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Cutting the Deer Meat

To save money I usually butcher my own meat. I don’t always do it professionally, but as long as it suits me, who cares?

The Deer we got was  ‘smallish’ so it won’t take long to cut up. I did the 2 front quarters in 3 hours (?…I didn’t keep track of the time very well). The neck end I cut into a roast because it is hard to get the meat out of the neck joints. I stripped all the pieces I could off of the ribs and legs in this case because any steaks would have been miniscule. The pieces can get ground into hamburger or thrown into stew or something.


Removing the rib steak

I pulled and carved the rib steak off of the area that runs down what would have been the Deer’s back bone. Because the back bone was split by the saw, there will be one of these ‘steak’ rows on each front quarter. The ends of the legs are stringy and tough so this grissely stuff I put in a slow-cooker or double grind into hamburger.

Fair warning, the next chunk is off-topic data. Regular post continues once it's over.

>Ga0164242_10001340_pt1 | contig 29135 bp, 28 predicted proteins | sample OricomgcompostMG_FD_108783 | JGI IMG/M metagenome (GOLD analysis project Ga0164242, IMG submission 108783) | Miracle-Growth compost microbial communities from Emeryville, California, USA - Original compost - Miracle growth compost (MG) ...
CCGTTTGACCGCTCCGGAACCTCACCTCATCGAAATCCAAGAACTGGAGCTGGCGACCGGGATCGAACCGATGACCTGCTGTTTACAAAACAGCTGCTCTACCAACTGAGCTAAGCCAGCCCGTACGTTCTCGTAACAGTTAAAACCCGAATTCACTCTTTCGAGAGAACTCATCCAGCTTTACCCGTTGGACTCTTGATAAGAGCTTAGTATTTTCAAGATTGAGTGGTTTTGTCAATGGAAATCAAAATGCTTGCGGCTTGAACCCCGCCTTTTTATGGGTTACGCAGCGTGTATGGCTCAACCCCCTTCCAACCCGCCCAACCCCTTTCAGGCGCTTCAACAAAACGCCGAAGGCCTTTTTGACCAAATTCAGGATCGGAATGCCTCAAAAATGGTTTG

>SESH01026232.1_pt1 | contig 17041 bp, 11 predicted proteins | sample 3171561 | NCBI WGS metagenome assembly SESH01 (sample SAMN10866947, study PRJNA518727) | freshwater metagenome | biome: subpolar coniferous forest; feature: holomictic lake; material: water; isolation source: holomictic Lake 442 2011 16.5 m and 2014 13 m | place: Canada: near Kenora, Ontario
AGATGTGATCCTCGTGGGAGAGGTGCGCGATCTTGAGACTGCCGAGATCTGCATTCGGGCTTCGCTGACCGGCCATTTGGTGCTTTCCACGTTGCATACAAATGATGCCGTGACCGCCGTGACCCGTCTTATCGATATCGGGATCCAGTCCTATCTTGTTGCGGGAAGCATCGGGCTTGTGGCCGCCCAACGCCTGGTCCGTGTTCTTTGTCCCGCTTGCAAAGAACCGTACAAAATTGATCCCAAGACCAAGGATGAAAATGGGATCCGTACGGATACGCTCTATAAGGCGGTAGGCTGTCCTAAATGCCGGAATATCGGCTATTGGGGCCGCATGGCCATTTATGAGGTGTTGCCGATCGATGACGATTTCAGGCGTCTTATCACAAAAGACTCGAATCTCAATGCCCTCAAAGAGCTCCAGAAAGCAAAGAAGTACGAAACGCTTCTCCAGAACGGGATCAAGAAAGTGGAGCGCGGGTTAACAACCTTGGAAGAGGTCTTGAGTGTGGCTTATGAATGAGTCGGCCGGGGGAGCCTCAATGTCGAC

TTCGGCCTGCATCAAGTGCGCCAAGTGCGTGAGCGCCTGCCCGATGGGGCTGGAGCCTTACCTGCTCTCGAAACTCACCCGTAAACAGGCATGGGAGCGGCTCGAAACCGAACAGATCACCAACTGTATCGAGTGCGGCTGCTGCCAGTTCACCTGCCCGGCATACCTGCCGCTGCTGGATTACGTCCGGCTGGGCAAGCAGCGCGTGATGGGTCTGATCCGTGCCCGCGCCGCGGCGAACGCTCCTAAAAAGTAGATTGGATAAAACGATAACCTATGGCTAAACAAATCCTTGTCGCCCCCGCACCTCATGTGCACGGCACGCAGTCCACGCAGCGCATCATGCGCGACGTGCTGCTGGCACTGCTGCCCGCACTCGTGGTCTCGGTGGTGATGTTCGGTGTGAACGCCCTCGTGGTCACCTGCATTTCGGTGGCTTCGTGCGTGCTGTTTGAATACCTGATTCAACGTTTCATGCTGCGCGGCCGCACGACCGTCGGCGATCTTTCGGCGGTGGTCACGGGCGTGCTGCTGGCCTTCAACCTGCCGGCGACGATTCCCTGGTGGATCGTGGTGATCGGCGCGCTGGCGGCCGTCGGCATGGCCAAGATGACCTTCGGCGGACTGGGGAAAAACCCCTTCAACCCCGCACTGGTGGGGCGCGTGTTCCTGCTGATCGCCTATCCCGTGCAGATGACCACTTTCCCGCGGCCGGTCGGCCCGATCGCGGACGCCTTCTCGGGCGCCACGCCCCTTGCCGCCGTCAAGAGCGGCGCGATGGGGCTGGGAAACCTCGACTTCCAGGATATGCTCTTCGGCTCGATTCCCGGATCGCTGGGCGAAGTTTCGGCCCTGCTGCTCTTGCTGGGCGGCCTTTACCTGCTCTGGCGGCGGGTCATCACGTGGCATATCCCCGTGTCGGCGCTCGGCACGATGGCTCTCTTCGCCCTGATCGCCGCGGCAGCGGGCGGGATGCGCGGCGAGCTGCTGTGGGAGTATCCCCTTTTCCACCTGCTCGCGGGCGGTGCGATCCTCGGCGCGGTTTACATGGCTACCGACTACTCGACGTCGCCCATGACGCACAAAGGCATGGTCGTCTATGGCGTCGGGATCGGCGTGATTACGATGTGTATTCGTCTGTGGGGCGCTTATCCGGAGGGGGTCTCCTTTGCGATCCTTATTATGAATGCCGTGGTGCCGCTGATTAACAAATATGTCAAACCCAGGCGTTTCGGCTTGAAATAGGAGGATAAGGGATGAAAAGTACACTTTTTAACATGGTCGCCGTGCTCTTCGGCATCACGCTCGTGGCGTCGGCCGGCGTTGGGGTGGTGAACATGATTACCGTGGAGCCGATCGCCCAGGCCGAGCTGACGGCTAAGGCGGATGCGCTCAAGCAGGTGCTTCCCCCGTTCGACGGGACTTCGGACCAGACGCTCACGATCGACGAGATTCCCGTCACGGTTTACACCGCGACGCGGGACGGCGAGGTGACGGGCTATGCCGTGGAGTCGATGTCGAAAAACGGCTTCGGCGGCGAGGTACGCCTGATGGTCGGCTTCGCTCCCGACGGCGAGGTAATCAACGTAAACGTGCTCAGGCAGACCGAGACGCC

The rib steaks are usually the tenderest part of the animal except for the tenderloin itself. I put a steak into the frying pan to cook before I get very far to decide what the end use is going to be for some of these cuts.



XXX ! The steak is tough as …I don’t know. It’s worse than jerky. I’ve never had one so tough. Hubby says he has. I remember one buck that stunk so bad we couldn’t eat it, but this one I just can’t chew…well I can, but I chew and chew and chew and chew and it never ends. This means the steak and all will be hamburger (double or triple ground) or slow-cooker material. That’s sad…after all this work. It will still get used anyways.


The Deer’s rib bones

To save some work I put pieces of the rib cage in a huge pot and cooked it for several hours on the wood cook stove. The meat all fell off the bones. The result was a pile of carnage good for the Rotty and about 2 quarts of cooked meat that I marinated for later.  Nothing wasted there! There isn’t even much for the pooch.

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